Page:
Supporters and opponents of President Mohammed Morsi clashed Friday in the worst violence since he took office, while he defended a decision to give himself near-absolute power to root out what he called “weevils eating away at the nation of Egypt.”
The edicts by Morsi, which were issued Thursday, have turned months of growing polarization into an open battle between his Muslim Brotherhood and liberals who fear a new dictatorship. Some in the opposition, which has been divided and weakened, were now speaking of a sustained street campaign against the man who nearly five months ago became Egypt’s first freely elected president.
The unrest also underscored the struggle over the direction of Egypt’s turbulent passage nearly two years after a popular uprising toppled Hosni Mubarak’s authoritarian regime. Liberals and secular Egyptians accuse the Brotherhood of monopolizing power, dominating the writing of a new constitution and failing to tackle the country’s chronic economic and security problems.
“I don’t like, want or need to resort to exceptional measures, but I will if I see that my people, nation and the revolution of Egypt are in danger,” Morsi told thousands of his chanting supporters outside the presidential palace in Cairo.
But even before he spoke, thousands from each camp demonstrated in major cities, and violence broke out in several places, leaving at least 100 wounded, according to security officials.
Security forces pumped tear gas at thousands of pro-democracy protesters clashing with riot police on streets several blocks from Cairo’s Tahrir Square, birthplace of the Arab Spring, and in front of the nearby parliament building. Young protesters set fire to tree branches to counter the gas, and a residential building and a police vehicle also were burned.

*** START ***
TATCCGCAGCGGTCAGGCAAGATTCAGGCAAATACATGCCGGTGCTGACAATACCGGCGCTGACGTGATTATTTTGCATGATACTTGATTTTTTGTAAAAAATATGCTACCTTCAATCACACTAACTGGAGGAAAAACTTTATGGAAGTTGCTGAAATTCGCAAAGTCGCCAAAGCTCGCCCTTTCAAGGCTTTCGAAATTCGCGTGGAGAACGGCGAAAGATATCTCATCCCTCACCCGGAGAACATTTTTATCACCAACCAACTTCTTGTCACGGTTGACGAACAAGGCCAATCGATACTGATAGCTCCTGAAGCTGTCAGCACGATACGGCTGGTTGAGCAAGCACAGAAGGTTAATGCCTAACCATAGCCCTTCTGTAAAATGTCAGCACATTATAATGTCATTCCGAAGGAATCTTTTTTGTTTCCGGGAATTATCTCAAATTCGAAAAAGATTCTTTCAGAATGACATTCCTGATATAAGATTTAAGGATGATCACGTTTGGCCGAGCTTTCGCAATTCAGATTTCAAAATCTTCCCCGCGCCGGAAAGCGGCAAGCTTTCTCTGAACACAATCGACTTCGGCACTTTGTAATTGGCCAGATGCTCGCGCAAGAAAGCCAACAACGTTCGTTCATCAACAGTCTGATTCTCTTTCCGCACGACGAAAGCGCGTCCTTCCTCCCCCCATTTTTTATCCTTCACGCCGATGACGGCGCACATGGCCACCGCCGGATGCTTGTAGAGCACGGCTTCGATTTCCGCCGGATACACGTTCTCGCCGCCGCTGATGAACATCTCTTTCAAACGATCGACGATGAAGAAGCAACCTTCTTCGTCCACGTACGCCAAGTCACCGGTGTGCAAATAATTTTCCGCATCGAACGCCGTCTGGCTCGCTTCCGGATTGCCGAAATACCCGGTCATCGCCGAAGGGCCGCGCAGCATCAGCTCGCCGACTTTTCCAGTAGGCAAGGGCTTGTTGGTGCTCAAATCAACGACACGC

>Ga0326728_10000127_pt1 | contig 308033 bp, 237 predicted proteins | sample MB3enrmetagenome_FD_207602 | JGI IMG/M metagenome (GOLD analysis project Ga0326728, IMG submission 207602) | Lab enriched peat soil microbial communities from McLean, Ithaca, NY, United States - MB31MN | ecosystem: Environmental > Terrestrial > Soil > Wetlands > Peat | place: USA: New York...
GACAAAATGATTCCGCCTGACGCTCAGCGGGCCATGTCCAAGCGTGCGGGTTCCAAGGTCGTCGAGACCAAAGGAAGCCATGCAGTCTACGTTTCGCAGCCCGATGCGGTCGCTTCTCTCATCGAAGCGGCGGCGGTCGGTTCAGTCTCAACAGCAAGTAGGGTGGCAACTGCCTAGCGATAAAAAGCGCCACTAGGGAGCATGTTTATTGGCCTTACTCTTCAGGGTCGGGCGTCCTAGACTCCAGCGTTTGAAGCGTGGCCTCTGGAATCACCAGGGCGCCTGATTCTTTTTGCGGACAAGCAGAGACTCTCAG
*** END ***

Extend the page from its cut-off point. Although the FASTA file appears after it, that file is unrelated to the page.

Tens of thousands of activists massed in Tahrir itself, denouncing Morsi.
Outside a mosque in the Mediterranean city of Alexandria, anti-Morsi crowds threw stones and firecrackers on Brotherhood backers who used prayer rugs to protect themselves, injuring at least 15. The protesters then stormed a nearby Brotherhood office.
Morsi and the Brotherhood contend that supporters of the old regime are holding up progress toward democracy. They have focused on the judiciary, which many Egyptians see as too much under the sway of Mubarak-era judges and prosecutors and which has shaken up the political process several times with its rulings, including by dissolving the lower house of parliament, which the Brotherhood led.